Next time you're in Afghanistan, make sure to keep an eye out for the U.S. Army's Space and Missile Defense Command's giant blimp-like surveillance airship.
The Long Endurance Multi-Intelligence Vehicle (LEMV), as it's called, will be 250 feet long, autonomous, and able to float at up to 20,000 feet for an impressive three weeks at a time. As for its surveillance capabilities, a 40-foot-long stretch behind the cockpit will house a selection of spy gear, including a motion sensor and radar.
The idea of extraterrestrial boating comes from planetary geologist (and sailing enthusiast) Ellen Stofan, who points out that one of Saturn's moons, Titan, is covered with lakes, and in fact is one of only two places in our solar system known to have surface liquid (the other being Earth, of course). So why not launch a floating probe? After all, to date all extraterrestrial endeavors have involved either flight or land navigation, so perhaps it's time to switch it up a little.
To anyone who's ever pondered what urine looks like in space -- c'mon, don't be shy -- we say: wonder no more, because photos of the phenomenon have finally hit the internet.
Last Wednesday, a number of skygazers were lucky to sight a mysterious flare in the night sky, that, as it now turns out, was a 150-pound cocktail of astronaut urine and waste water released from the shuttle Discovery.
Unless you are this woman, you probably have a long mental list of moments and facts you wish you could remember -- but for the life of you, you can't. To use a personal example, I periodically Google the words "yellow house Berlin," hoping to produce the name of that one hostel I lived in for a summer in college; alas, no success yet.
In what could very well become the auto industry's greatest comeback story, a trio of German companies is hoping to introduce a revamped version of the pride of DDR auto engineering: the Soviet-era Trabant.
According to the prototype the three companies plan to unveil at this year's Frankfurt Motor Show, the Trabant nT (as in Neu Trabant!) will be powered by an all-electric drive train, sport solar panels on the roof for juicing the AC and have a range of up to 150 miles.
This may come as a surprise to some (myself included), but despite the current ubiquity of texting, there’s still at least one place that won’t accept your texts: your local 911 center. Unless you live in Black Hawk County in Waterloo, Iowa, that is. Starting this week, the county’s emergency call center will be the first 911 center in the country to accept text messages sent to 911 in lieu of a phone call.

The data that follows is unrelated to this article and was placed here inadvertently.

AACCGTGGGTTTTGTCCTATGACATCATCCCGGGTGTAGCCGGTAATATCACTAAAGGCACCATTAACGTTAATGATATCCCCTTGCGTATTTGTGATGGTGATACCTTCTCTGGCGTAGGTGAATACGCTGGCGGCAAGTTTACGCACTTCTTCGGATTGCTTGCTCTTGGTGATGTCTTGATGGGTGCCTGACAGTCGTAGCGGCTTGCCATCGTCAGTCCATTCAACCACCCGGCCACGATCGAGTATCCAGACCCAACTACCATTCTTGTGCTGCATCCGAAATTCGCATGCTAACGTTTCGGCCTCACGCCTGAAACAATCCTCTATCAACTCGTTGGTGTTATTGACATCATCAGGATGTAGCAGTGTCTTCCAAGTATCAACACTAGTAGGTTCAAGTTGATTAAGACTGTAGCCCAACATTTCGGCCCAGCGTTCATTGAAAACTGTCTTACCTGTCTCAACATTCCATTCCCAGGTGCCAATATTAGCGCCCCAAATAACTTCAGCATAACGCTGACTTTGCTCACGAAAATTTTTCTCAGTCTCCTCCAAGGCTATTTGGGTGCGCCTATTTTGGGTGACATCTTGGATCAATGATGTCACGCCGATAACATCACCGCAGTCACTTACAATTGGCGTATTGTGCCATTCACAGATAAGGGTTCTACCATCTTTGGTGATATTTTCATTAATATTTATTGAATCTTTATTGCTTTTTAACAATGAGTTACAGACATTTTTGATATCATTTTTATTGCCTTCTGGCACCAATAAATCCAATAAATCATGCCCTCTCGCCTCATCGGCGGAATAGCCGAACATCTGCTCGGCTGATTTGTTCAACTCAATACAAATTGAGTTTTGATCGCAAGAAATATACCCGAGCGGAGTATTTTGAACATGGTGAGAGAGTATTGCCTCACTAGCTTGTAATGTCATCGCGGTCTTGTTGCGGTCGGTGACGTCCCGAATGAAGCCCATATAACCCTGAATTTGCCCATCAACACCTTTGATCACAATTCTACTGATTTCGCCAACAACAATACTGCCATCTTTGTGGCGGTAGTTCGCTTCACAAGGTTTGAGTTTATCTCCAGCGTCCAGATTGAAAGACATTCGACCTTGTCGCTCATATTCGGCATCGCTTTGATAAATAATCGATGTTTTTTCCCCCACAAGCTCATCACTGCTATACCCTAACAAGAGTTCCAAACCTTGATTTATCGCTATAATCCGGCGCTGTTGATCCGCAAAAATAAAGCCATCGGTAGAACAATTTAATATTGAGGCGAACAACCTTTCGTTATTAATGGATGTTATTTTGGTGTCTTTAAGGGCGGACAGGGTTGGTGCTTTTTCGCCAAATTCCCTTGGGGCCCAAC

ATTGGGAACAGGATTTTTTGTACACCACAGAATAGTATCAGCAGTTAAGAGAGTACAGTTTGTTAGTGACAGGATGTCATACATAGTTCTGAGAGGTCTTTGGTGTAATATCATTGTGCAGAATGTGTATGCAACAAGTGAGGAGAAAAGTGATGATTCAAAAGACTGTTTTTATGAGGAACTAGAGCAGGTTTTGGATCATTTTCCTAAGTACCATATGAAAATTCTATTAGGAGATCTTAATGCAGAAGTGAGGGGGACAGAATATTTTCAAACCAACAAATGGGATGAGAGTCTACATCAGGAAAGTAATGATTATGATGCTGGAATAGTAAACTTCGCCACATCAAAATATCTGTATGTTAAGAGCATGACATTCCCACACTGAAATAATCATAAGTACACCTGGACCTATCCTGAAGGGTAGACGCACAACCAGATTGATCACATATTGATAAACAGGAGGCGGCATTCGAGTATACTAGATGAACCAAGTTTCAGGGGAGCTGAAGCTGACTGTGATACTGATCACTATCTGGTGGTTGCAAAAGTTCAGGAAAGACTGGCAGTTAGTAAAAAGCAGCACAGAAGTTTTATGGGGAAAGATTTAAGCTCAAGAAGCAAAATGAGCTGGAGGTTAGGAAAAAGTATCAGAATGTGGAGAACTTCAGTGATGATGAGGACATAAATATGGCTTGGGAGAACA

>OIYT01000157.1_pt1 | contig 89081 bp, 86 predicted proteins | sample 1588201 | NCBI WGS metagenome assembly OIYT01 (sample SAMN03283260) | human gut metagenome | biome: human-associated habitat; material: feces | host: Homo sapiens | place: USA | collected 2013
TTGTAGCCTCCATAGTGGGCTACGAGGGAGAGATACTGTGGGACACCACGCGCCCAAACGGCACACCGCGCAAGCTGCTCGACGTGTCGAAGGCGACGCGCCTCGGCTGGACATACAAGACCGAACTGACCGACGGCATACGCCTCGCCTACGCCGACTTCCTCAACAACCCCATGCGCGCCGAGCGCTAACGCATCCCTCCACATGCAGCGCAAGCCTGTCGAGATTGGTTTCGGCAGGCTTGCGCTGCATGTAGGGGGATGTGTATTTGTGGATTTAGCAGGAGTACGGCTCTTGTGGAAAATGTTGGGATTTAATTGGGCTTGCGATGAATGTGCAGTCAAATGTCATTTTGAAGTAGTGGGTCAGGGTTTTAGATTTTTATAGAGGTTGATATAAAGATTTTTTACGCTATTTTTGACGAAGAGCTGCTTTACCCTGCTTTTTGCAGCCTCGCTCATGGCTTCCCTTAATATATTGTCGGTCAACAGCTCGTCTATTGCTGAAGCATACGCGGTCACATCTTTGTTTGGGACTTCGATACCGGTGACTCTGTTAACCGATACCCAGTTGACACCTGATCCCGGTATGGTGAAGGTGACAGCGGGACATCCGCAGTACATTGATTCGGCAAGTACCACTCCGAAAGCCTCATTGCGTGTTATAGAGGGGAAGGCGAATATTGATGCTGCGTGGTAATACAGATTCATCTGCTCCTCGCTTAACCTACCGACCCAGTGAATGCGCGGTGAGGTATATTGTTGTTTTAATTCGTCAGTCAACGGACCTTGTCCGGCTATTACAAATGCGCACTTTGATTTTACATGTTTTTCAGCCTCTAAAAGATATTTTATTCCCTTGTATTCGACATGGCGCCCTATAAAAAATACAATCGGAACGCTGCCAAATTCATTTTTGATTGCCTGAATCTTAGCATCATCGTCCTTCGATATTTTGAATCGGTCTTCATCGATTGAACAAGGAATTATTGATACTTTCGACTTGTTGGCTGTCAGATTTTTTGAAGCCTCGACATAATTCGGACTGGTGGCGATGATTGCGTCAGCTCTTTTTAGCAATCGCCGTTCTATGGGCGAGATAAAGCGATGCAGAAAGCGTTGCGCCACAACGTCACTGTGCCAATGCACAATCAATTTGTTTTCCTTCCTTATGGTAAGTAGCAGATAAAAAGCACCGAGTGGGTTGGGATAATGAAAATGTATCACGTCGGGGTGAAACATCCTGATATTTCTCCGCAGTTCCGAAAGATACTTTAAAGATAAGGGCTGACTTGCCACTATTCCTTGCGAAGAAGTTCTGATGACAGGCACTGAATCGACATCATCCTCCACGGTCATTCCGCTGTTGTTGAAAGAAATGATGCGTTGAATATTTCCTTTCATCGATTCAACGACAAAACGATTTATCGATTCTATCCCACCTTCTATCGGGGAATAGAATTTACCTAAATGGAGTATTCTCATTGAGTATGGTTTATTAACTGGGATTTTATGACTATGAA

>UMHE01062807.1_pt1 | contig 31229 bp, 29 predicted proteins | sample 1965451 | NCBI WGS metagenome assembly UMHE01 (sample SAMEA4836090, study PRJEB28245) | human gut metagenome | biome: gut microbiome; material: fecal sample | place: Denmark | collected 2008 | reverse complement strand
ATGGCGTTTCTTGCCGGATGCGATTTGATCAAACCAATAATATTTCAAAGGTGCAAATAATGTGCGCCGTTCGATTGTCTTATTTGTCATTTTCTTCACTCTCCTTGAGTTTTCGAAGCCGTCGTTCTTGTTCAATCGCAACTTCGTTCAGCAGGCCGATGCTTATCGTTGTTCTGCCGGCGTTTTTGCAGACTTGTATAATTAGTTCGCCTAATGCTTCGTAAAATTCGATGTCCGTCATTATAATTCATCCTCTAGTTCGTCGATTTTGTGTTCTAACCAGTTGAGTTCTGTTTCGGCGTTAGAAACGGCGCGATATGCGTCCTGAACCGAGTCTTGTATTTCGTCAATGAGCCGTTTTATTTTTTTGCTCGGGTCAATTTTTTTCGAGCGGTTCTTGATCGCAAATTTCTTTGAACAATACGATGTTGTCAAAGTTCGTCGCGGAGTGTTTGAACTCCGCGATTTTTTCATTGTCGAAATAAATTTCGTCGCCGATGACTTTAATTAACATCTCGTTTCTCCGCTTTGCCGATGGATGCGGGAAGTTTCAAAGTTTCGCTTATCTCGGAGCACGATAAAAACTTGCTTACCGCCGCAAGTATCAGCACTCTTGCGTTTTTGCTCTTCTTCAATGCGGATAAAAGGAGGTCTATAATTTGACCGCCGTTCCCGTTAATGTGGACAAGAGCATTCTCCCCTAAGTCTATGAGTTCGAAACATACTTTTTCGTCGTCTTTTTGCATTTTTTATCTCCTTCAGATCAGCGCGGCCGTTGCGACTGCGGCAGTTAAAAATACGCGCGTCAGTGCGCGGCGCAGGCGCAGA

Brain cancer is a classic double whammy: the extremely invasive form of cancer is both deadly and difficult to treat. Fortunately, there's a promising solution on the table: tumor painting.
Because brain cancer tends to invade surrounding healthy brain tissue, it blurs the line between tumor and non-tumor tissue, and makes it difficult for surgeons to circumvent the healthy parts of the brain when they saw away at the tumor. On top of that, current imaging techniques produce fairly imprecise representations of the tissue, which only compounds the problem.
If you like beer, then perk up those ears, for we have news of an innovation – brought to you by, who else, the Germans – that could lead to longer-lasting brews. The development in question is a polymer that extracts riboflavin, a micronutrient found throughout beer and other beverages that promotes spoilage when exposed to light.
Robots are just like us: some become cooks, others go into sports, some intern for a while, and then there are the ones who find their calling in civic duty. Included in this last group are members of the recently unveiled London robotic firefighting team.
The next time someone tries to argue that all M&Ms are the same, no matter the color, you can tell them about the blue M&M. The candy (like Gatorade and other products) gets its color from a food dye similar to Brilliant Blue G (BBG) -- a compound that, as it turns out, is medically useful. Building on earlier research, scientists at the University of Rochester Medical Center have found that injections of BBG can relieve mice of secondary spinal cord injuries. In September, they will start conducting human clinical trials.